The dance to this is rachenitsa, a dance in 7/8 or 7/16 depending on the speed. I don't know what the dance is called in Macedonia.  Rachenitsa has traveled beyond Bulgarian borders to Macedonia, as well as Serbia, where it is known as Bugarka.  The Romanian version is Geampara.

The song goes by two names: Zurli Trestat na Sred Selo or Rum Dum Dum. You can find the lyrics here, in transliterated Macedonian.

I was able to get a rough translation.  The song is about musicians (zurna and tupan) players coming to the village to play for the dancers.  The tupan is a double headed drum, and the zurna is a double reed instrument related to the oboe.  The Ottoman Turks brought these instruments to the Balkans (the zurna was originally used to intimidate enemies!)



If you enjoyed this you may also like:

Age is an Issue of Mind over Matter: Old People in Balkan Folk Songs

The Best of The Alien Diaries 2010-2015 features some funny and/or satirical songs from the Balkans, and includes a slapstick routine from Bulgaria (Kraj Dunava).

You can find two other versions of Zurli Trestat Na Sred Selo here: Dancing in Sevens Part Two

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Friday, November 18, 2016

Hopa Trop: Children's Ensemble from Seattle, Washington

Young people need models, not critics.
John Wooden

The folk ensemble Bulgarika will be performing in New England this weekend. I did a search for them to see if anyone had posted recent videos of them on YouTube, and found this group of young dancers from Seattle. They are an energetic bunch of kids and great ambassadors for Bulgarian culture in the United States.

The name of this group is Hopa Trop, and they have a blog in Bulgarian and English.

Video #1 shows Donka Koleva of Bulgarika teaching the dance song Kukuvicka to the kids.  It reminds me of the Romanian dance Alunelul (also a children's song).



In video #2, Hopa Trop dances Dunavsko Horo to the music of Bulgarika.  This version is played on traditional folk instruments and is one of the most popular dances in Bulgaria. The young people range in age from five to fifteen.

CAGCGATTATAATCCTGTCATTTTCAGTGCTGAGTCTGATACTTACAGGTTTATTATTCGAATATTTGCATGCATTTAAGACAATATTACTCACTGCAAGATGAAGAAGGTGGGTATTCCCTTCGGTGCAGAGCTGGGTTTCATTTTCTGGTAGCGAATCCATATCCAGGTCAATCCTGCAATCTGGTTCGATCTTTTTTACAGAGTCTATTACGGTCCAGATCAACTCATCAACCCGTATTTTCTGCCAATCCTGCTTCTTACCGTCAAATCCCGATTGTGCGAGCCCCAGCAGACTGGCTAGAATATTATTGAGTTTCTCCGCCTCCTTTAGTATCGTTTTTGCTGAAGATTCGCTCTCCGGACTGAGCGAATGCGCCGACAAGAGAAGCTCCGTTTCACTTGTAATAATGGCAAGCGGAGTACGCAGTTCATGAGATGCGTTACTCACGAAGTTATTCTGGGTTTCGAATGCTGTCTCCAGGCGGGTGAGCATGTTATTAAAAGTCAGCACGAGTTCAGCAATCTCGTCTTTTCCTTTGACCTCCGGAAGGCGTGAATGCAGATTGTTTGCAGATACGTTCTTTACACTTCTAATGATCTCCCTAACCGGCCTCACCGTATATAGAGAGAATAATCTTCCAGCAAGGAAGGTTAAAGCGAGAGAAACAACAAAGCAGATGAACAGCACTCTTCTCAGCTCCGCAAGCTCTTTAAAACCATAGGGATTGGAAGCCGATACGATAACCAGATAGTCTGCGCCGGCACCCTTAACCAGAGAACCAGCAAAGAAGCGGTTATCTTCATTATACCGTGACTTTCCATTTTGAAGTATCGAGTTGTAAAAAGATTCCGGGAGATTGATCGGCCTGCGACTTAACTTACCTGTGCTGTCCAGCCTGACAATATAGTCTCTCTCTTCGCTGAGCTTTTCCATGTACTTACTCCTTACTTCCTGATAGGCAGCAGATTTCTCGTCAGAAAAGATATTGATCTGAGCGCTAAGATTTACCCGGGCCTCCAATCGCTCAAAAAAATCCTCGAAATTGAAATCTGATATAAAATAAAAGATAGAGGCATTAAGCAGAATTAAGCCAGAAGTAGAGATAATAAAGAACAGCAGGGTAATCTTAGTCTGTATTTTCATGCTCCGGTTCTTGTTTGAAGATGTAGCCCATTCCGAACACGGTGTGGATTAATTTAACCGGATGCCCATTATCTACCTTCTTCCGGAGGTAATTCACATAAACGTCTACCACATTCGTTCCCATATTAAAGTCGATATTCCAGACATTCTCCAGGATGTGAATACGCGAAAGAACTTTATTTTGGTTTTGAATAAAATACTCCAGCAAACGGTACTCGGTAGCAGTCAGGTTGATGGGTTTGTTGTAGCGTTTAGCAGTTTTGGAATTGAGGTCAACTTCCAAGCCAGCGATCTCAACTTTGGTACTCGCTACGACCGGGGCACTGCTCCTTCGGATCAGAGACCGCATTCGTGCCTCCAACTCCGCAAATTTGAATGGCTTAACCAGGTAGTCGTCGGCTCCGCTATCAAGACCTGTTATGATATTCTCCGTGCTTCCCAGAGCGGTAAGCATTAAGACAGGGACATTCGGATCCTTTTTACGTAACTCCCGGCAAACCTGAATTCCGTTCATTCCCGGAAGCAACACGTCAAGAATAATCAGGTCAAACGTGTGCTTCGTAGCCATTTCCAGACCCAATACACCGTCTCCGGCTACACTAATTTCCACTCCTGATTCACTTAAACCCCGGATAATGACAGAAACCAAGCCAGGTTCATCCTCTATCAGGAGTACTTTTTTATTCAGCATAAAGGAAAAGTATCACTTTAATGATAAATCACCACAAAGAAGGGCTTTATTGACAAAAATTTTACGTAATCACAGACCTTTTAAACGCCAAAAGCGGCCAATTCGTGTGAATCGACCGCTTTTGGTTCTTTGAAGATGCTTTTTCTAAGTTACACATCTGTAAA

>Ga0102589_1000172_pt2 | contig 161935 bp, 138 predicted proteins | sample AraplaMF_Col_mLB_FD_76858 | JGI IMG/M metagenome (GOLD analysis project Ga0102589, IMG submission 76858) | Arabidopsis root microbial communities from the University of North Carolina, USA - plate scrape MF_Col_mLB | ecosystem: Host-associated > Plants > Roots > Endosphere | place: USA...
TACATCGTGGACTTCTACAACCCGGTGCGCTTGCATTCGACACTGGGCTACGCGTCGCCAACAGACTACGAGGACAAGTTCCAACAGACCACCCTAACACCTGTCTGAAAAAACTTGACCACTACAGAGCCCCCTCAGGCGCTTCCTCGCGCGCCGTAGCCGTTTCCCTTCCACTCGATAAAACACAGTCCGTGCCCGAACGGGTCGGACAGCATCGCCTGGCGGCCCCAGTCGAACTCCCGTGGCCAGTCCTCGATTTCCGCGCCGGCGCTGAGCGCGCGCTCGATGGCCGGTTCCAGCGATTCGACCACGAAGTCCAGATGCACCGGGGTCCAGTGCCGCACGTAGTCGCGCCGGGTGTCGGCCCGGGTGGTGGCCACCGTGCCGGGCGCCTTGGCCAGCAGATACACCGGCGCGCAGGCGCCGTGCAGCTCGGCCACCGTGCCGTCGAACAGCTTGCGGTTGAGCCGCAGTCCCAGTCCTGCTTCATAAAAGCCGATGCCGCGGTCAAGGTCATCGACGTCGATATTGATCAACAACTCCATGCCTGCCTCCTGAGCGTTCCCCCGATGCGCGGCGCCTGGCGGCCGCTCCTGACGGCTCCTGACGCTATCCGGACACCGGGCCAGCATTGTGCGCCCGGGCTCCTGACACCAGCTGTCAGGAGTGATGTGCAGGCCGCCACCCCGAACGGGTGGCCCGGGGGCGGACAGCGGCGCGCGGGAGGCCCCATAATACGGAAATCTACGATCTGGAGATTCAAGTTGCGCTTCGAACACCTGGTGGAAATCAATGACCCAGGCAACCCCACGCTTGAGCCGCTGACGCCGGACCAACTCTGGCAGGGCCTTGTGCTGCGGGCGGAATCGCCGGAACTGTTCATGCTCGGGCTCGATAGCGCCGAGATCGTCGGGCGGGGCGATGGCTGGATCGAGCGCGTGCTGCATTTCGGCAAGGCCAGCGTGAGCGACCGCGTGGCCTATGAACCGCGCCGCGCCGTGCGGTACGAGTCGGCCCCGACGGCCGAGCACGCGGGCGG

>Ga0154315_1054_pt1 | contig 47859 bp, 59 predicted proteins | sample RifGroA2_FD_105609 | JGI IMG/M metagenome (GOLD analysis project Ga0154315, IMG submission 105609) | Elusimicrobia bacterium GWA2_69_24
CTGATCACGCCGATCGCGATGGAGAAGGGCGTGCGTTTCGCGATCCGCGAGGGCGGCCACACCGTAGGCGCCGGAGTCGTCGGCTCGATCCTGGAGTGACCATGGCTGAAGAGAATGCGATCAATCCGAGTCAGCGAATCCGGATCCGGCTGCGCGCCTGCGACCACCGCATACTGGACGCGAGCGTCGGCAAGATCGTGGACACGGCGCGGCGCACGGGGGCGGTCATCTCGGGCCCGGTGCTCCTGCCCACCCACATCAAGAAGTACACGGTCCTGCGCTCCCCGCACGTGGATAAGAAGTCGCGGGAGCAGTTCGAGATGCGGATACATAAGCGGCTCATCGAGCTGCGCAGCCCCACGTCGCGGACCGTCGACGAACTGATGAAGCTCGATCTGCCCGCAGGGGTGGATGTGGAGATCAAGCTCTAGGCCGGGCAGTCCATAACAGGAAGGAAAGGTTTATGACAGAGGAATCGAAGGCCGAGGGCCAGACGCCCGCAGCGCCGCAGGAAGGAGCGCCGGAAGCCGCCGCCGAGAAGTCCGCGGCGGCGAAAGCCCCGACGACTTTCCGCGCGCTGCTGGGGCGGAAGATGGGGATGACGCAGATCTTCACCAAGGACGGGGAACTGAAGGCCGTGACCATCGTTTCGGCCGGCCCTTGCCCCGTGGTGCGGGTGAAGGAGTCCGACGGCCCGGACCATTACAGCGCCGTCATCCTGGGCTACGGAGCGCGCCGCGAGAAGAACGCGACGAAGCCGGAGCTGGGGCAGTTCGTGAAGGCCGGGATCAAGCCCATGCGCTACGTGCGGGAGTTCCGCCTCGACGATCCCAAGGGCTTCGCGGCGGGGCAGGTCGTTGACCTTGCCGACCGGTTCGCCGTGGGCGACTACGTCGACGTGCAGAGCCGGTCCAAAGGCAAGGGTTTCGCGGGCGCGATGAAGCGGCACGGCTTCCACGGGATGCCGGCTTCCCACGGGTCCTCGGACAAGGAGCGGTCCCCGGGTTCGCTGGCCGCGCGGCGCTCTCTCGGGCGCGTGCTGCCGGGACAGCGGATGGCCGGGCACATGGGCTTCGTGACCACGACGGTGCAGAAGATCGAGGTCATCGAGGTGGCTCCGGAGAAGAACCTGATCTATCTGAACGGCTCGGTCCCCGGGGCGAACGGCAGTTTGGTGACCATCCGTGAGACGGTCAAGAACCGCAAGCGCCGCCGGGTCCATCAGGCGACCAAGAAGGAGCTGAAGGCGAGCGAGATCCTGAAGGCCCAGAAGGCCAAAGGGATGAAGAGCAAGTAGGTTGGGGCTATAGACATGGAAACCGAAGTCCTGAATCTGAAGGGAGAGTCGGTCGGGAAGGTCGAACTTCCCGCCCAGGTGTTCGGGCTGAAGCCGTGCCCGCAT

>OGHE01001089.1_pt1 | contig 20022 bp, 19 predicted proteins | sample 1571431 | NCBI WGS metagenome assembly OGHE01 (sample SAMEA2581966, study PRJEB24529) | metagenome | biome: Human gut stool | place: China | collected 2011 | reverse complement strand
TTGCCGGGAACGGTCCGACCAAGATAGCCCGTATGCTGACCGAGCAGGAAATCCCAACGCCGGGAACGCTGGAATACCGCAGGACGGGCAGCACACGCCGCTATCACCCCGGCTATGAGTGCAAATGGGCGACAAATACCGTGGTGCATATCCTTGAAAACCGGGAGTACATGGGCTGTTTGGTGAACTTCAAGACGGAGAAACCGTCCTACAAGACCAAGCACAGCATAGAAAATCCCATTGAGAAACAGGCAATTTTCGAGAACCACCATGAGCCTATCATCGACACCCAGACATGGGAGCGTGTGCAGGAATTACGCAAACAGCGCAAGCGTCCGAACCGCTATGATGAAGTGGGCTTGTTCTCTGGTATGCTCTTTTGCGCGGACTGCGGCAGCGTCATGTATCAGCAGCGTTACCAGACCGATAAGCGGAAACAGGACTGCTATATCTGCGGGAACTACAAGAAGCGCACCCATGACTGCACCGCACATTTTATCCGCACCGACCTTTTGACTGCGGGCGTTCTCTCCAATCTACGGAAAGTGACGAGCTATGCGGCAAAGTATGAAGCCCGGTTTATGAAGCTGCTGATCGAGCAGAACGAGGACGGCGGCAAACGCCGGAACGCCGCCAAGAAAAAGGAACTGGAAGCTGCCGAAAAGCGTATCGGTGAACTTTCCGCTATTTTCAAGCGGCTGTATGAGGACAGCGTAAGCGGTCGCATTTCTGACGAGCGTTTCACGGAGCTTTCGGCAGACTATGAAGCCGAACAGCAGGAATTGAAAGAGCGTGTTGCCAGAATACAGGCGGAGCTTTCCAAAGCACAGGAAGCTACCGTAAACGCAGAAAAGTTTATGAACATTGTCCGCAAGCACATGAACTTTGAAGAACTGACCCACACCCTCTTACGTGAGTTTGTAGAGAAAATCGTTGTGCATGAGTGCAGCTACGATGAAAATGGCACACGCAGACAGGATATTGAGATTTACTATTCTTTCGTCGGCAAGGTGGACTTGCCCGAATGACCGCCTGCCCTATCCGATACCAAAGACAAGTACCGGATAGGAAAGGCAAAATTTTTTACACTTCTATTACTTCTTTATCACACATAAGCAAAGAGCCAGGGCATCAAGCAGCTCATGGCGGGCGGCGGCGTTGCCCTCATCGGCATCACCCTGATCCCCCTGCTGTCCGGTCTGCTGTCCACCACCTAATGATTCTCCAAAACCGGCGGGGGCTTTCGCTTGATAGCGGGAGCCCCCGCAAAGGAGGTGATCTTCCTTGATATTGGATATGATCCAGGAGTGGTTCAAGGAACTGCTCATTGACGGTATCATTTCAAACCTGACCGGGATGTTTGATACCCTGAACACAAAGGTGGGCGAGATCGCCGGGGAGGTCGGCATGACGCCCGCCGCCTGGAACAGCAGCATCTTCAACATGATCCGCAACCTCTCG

Video #3 is a dance from Northern Bulgaria: Veselba.  I haven't seen it anywhere else on YouTube.

The emphasis with this group is easy dances that the youngest children can do, and it also channels their energy in a positive way.  From what I've seen on their blog, Hopa Trop is a good sized group. I counted 19 kids on the blog's home page.



If you enjoyed this, you may also like:

The Best of Bulgarika

For more on Bulgarian folklore groups in the United States:

Bulgarian Folk Dance in the United States: Ensemble Lyush from Dallas-Forth Worth

Bulgarian Folk Dance in the United States (features Ethnic Dance Chicago, Ludo Mlado from Boston, and Rosa from Atlanta

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Friday, November 11, 2016

Dancing in Sevens, Part Three: The Dance Group Rhythm 7/8 and Čekurjankino Horo

Determination is kind of like rhythm: you can't teach it.
Jaime Pressly

Bulgarian folk dances don't have a monopoly on the 7/8 or 7/16 rhythm, but it is so popular over there that there is a dance group named Ритъм 7/8 (Rhythm 7/8). People in Bulgaria are really into folk dance, and some groups also compete.

Ритъм 7/8, judging from the number of videos on YouTube, has participated in numerous competitions all over Bulgaria. This video took place in Varna, a seaside town; the competition is Na Megdena Kraj Moreto (at the town square by the sea).

I didn't catch the name of the dance, but it looks like a variation of Chetvorno Horo.  The rhythm is pineapple-apple-apple (7/8).

:

Video #2 is a dance in two parts: slow and fast.  This one is apple-apple pineapple.  The name is Čekurjankino Horo from northern Bulgaria.

Although this dance is not specifically named rachenitsa, it is in rachenitsa rhythm, which can be either 7/8 or 7/16 depending on the speed.  It is the national dance of Bulgaria.

The group, Kolo Dragan, is from California.



If you enjoyed this, you may also like

Dancing in Sevens, Part One

Dancing in Sevens, Part Two

The Clones of Chetvorno Horo

The "Flavors of Bulgarian Rachenitsa

Part One

Part Two